International Criminal Law and Limits of Universal Jurisdiction in the Global South: A Critical Discussion on Crimes Against Humanity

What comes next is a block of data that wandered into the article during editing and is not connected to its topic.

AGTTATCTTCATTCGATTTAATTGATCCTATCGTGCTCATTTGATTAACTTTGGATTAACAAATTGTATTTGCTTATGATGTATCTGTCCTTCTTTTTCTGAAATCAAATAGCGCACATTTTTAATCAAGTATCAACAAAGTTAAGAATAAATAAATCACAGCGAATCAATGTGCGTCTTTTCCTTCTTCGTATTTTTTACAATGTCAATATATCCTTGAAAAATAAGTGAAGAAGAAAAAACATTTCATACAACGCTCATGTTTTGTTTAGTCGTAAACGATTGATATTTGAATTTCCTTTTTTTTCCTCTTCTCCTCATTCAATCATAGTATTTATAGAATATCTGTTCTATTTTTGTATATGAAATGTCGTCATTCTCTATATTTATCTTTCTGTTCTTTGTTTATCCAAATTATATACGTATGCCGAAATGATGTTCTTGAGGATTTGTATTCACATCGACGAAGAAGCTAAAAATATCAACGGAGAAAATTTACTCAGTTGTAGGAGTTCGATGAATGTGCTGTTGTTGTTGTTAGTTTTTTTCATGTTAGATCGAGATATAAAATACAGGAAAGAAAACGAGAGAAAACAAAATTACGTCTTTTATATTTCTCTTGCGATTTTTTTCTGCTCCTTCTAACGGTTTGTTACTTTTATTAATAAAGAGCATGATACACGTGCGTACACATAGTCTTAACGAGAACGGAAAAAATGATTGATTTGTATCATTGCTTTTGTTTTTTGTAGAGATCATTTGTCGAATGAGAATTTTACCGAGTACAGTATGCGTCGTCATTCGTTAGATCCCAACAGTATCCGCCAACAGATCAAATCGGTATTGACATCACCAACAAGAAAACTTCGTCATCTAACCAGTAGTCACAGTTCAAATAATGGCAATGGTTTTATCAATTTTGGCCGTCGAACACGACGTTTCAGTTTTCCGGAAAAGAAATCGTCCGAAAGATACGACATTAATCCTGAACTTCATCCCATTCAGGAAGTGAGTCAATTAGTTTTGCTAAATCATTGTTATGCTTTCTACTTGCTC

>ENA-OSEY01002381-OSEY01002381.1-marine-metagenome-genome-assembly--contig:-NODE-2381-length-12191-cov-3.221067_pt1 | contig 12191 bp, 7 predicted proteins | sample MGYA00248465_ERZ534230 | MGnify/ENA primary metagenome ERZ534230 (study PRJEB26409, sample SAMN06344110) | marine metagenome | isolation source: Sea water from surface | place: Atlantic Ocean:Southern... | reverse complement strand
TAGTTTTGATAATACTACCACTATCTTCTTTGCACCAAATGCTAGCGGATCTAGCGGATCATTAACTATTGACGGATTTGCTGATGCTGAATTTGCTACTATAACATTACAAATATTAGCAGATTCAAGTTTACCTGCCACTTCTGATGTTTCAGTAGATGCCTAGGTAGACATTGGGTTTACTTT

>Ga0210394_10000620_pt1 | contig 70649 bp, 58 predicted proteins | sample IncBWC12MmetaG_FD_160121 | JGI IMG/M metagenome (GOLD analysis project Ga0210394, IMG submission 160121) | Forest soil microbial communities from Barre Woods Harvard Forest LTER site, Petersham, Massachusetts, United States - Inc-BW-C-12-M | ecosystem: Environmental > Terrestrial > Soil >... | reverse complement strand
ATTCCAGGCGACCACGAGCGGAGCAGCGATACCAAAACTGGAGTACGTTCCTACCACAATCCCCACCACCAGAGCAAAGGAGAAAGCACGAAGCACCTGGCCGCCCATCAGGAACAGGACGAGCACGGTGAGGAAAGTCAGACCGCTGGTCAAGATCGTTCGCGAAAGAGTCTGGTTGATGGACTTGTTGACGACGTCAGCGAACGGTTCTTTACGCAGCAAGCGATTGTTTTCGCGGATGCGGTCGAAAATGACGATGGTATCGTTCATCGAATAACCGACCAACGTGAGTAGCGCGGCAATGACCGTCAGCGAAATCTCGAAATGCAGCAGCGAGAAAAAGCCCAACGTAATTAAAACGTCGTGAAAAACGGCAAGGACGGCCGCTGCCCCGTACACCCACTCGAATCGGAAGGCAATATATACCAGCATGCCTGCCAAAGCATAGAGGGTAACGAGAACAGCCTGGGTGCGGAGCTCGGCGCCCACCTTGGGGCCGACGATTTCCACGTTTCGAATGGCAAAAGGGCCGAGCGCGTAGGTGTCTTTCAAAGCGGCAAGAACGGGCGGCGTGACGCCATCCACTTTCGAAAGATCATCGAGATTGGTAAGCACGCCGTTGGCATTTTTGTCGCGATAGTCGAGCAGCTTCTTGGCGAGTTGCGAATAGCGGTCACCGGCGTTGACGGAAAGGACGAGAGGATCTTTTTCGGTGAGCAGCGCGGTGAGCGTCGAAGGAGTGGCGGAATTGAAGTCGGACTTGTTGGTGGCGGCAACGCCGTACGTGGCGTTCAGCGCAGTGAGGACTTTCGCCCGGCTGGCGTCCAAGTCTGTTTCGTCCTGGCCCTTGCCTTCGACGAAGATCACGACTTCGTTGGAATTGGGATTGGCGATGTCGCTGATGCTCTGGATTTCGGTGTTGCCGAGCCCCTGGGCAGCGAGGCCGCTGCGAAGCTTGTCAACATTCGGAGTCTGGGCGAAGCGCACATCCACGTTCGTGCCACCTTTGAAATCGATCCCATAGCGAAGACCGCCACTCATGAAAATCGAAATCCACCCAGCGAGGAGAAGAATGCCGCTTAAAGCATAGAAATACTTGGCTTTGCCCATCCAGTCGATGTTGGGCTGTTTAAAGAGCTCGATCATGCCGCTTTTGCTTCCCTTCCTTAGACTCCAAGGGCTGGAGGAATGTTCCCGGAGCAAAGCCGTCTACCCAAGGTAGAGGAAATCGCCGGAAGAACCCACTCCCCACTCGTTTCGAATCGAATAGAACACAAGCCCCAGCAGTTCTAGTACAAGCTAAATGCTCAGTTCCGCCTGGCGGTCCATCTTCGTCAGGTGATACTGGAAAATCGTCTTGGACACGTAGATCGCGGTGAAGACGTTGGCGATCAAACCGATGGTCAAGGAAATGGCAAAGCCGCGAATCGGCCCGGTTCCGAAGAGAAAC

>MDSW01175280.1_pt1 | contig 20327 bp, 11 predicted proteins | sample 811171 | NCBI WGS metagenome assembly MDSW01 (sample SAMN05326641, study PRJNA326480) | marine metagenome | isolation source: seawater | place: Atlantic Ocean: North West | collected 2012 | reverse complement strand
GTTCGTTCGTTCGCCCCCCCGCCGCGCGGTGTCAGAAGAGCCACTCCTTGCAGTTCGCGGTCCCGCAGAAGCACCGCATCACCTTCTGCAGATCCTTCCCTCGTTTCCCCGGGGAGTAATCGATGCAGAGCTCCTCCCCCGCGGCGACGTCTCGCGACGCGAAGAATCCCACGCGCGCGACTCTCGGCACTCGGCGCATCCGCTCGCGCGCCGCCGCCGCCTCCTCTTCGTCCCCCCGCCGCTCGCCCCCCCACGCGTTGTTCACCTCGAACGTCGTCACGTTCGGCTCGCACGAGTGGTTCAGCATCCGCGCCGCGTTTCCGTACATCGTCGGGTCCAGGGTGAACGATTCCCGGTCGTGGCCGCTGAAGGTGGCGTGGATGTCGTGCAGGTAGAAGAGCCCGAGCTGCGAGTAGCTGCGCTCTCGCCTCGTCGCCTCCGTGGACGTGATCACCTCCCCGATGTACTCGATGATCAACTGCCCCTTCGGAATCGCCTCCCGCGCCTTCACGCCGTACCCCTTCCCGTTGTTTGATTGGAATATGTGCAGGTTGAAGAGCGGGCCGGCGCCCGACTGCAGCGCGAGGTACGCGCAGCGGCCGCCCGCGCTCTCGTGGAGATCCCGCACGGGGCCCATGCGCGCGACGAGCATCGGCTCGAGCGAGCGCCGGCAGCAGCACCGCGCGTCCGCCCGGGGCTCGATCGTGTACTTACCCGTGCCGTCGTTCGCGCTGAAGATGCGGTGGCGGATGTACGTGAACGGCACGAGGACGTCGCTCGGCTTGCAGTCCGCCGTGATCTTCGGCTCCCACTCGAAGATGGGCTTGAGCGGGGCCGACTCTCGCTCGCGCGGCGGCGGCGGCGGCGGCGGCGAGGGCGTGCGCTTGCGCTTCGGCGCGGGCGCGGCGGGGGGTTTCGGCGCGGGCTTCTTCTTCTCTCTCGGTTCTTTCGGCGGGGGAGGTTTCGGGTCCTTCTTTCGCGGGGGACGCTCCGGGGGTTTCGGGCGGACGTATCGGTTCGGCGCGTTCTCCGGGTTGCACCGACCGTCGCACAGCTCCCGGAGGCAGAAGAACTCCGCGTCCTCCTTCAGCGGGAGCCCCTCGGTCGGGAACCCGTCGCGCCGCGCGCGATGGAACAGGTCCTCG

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This work is a concerted attempt to achieve an informed interpolation between ethics, politics and legal scholarship on international law, with reference to the specific category of universal jurisdiction as it pertains to crimes against humanity. It posits that critical perspectives from the Global South exemplified by the TWAIL approach and reflexive law debates, combined with a transnational understanding of international law and a committed inclusion of political judgment and collective responsibility for mass crimes, would create a radically different framework for understanding the normative underpinnings and procedural qualities of universal jurisdiction in international criminal law. The dissertation brings together three seemingly distinct areas of scholarly endeavour: jurisprudential debates on international criminal law and in particular crimes against humanity jurisprudence, international relations and international law scholarship on state sovereignty, and applied political philosophy. It strives to offer a compelling view of the future of international legal reasoning and legal theory concerning the workings of accountability regimes in the Global South. It purports a critical analysis of the prescriptive norms and institutions of modern international criminal law in the area of universal jurisdiction, and argues with courage and caution that international law has the capacity to advance values concerning the sanctity of human life, as long as it is not regarded as a closed and rigid system leading to the perpetual victimization of states and societies in the Global South.